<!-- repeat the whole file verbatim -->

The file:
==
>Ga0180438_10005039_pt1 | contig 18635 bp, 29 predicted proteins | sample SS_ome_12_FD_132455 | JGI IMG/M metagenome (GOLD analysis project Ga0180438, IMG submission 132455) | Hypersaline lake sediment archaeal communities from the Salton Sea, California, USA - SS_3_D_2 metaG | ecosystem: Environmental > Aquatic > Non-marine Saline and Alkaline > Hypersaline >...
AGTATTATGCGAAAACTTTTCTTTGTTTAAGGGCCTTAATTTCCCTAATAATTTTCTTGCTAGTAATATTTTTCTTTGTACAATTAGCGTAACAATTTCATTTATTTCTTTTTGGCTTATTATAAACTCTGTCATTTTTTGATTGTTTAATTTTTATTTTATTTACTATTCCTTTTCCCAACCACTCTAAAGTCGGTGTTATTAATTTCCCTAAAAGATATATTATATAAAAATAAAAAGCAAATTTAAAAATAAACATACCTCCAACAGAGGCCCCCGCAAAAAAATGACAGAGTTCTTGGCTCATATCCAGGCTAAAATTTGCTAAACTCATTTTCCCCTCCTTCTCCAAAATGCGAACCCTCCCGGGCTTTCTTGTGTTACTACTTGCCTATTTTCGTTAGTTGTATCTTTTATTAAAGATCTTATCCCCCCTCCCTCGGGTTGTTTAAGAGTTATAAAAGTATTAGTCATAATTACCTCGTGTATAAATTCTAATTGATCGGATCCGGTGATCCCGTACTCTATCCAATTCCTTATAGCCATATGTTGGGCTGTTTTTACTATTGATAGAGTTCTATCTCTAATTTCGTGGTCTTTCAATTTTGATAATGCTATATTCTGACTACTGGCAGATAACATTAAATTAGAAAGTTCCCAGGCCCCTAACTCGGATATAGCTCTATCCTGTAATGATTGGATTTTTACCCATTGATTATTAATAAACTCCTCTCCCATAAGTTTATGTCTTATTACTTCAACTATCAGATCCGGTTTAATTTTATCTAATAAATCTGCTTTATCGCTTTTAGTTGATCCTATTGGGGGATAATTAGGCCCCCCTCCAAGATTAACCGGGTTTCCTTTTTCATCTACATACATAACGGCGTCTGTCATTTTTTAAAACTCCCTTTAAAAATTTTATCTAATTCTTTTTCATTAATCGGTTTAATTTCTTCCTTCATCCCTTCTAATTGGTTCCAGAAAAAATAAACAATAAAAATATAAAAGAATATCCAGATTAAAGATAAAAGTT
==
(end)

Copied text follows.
>Ga0180438_10005039_pt1 | contig 18635 bp, 29 predicted proteins | sample SS_ome_12_FD_132455 | JGI IMG/M metagenome (GOLD analysis project Ga0180438, IMG submission 132455) | Hypersaline lake sediment archaeal communities from the Salton Sea, California, USA - SS_3_D_2 metaG | ecosystem: Environmental > Aquatic > Non-marine Saline and Alkaline > Hypersaline >...
AGTATTATGCGAAAACTTTTCTTTGTTTAAGGGCCTTAATTTCCCTAATAATTTTCTTGCTAGTAATATTTTTCTTTGTACAATTAGCGTAACAATTTCATTTATTTCTTTTTGGCTTATTATAAACTCTGTCATTTTTTGATTGTTTAATTTTTATTTTATTTACTATTCCTTTTCCCAACCACTCTAAAGTCGGTGTTATTAATTTCCCTAAAAGATATATTATATAAAAATAAAAAGCAAATTTAAAAATAAACATACCTCCAACAGAGGCCCCCGCAAAAAAATGACAGAGTTCTTGGCTCATATCCAGGCTAAAATTTGCTAAACTCATTTTCCCCTCCTTCTCCAAAATGCGAACCCTCCCGGGCTTTCTTGTGTTACTACTTGCCTATTTTCGTTAGTTGTATCTTTTATTAAAGATCTTATCCCCCCTCCCTCGGGTTGTTTAAGAGTTATAAAAGTATTAGTCATAATTACCTCGTGTATAAATTCTAATTGATCGGATCCGGTGATCCCGTACTCTATCCAATTCCTTATAGCCATATGTTGGGCTGTTTTTACTATTGATAGAGTTCTATCTCTAATTTCGTGGTCTTTCAATTTTGATAATGCTATATTCTGACTACTGGCAGATAACATTAAATTAGAAAGTTCCCAGGCCCCTAACTCGGATATAGCTCTATCCTGTAATGATTGGATTTTTACCCATTGATTATTAATAAACTCCTCTCCCATAAGTTTATGTCTTATTACTTCAACTATCAGATCCGGTTTAATTTTATCTAATAAATCTGCTTTATCGCTTTTAGTTGATCCTATTGGGGGATAATTAGGCCCCCCTCCAAGATTAACCGGGTTTCCTTTTTCATCTACATACATAACGGCGTCTGTCATTTTTTAAAACTCCCTTTAAAAATTTTATCTAATTCTTTTTCATTAATCGGTTTAATTTCTTCCTTCATCCCTTCTAATTGGTTCCAGAAAAAATAAACAATAAAAATATAAAAGAATATCCAGATTAAAGATAAAAGTT